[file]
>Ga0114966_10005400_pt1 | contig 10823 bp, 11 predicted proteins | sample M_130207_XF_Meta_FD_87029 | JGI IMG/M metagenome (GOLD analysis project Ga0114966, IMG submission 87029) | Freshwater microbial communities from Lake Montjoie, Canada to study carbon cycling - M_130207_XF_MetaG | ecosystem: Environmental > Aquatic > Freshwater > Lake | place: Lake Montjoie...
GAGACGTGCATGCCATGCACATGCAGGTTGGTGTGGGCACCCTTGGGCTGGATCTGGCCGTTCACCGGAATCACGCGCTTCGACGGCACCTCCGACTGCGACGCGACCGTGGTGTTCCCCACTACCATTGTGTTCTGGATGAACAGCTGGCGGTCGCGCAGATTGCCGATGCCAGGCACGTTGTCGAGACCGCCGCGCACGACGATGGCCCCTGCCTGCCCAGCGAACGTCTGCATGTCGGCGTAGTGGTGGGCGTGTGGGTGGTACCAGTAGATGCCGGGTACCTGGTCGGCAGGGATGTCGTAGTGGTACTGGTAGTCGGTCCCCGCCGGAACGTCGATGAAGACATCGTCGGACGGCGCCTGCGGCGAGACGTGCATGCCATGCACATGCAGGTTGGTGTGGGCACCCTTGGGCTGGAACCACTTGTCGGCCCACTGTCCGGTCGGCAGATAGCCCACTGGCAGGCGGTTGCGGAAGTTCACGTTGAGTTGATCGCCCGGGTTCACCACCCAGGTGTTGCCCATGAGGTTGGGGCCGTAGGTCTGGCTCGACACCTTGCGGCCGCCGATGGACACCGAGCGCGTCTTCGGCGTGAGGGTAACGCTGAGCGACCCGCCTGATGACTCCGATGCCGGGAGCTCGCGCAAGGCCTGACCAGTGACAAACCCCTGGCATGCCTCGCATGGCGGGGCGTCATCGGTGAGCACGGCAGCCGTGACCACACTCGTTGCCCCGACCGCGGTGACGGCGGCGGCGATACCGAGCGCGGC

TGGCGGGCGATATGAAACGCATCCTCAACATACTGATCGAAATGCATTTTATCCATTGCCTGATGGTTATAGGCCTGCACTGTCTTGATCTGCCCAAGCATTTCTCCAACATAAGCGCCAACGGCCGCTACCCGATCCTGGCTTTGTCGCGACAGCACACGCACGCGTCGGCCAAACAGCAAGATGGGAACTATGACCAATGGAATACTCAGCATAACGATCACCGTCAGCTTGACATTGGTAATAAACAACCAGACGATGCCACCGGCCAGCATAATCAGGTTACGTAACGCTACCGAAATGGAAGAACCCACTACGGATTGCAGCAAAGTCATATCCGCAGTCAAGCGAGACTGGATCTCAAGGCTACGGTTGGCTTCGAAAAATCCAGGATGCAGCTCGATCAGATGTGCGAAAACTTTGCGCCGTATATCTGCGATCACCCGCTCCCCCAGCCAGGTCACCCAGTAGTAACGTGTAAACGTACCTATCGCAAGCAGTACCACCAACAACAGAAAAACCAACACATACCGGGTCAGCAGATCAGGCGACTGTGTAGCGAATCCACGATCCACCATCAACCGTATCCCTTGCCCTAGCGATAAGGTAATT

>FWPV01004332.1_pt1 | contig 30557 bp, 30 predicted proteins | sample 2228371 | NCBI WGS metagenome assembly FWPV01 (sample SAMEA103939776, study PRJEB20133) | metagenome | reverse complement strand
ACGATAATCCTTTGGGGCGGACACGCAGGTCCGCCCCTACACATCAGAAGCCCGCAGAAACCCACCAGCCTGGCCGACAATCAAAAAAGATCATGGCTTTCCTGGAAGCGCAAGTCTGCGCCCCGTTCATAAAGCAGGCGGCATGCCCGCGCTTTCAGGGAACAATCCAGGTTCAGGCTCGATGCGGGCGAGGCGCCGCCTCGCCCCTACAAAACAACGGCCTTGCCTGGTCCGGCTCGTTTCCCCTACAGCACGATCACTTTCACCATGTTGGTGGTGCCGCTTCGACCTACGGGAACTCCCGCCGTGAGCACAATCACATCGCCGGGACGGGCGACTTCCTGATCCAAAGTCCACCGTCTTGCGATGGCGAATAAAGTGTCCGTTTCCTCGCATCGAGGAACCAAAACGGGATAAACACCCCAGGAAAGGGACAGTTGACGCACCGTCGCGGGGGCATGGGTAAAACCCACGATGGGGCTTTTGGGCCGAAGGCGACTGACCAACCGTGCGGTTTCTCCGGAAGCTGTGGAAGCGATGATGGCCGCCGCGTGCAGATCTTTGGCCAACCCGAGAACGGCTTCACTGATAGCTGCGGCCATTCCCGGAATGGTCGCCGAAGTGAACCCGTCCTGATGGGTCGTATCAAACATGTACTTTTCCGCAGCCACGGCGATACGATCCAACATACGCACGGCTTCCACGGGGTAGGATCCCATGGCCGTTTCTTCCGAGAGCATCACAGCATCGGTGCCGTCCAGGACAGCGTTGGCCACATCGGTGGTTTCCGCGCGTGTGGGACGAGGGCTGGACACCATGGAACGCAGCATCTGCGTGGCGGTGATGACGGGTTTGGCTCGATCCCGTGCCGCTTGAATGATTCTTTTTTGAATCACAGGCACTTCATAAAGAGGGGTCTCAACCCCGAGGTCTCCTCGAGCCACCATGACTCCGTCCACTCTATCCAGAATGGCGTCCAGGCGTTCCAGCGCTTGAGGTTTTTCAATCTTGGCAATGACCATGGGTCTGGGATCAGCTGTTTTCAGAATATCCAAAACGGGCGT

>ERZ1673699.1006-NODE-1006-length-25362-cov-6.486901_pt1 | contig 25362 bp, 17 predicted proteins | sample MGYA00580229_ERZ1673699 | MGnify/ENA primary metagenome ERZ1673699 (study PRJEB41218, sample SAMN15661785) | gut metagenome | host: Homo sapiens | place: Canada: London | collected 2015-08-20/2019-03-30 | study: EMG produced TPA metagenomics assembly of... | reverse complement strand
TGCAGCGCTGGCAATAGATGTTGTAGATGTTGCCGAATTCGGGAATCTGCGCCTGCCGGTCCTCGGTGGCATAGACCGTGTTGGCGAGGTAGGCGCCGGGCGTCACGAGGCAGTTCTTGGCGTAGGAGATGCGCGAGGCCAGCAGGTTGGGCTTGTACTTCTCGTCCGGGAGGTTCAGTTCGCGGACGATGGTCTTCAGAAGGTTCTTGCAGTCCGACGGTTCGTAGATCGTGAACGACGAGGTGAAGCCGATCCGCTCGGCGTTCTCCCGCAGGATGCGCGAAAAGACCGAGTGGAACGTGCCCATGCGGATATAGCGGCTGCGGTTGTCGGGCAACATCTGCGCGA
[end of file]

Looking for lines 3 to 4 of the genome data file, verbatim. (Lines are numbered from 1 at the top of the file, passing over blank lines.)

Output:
TGGCGGGCGATATGAAACGCATCCTCAACATACTGATCGAAATGCATTTTATCCATTGCCTGATGGTTATAGGCCTGCACTGTCTTGATCTGCCCAAGCATTTCTCCAACATAAGCGCCAACGGCCGCTACCCGATCCTGGCTTTGTCGCGACAGCACACGCACGCGTCGGCCAAACAGCAAGATGGGAACTATGACCAATGGAATACTCAGCATAACGATCACCGTCAGCTTGACATTGGTAATAAACAACCAGACGATGCCACCGGCCAGCATAATCAGGTTACGTAACGCTACCGAAATGGAAGAACCCACTACGGATTGCAGCAAAGTCATATCCGCAGTCAAGCGAGACTGGATCTCAAGGCTACGGTTGGCTTCGAAAAATCCAGGATGCAGCTCGATCAGATGTGCGAAAACTTTGCGCCGTATATCTGCGATCACCCGCTCCCCCAGCCAGGTCACCCAGTAGTAACGTGTAAACGTACCTATCGCAAGCAGTACCACCAACAACAGAAAAACCAACACATACCGGGTCAGCAGATCAGGCGACTGTGTAGCGAATCCACGATCCACCATCAACCGTATCCCTTGCCCTAGCGATAAGGTAATT

>FWPV01004332.1_pt1 | contig 30557 bp, 30 predicted proteins | sample 2228371 | NCBI WGS metagenome assembly FWPV01 (sample SAMEA103939776, study PRJEB20133) | metagenome | reverse complement strand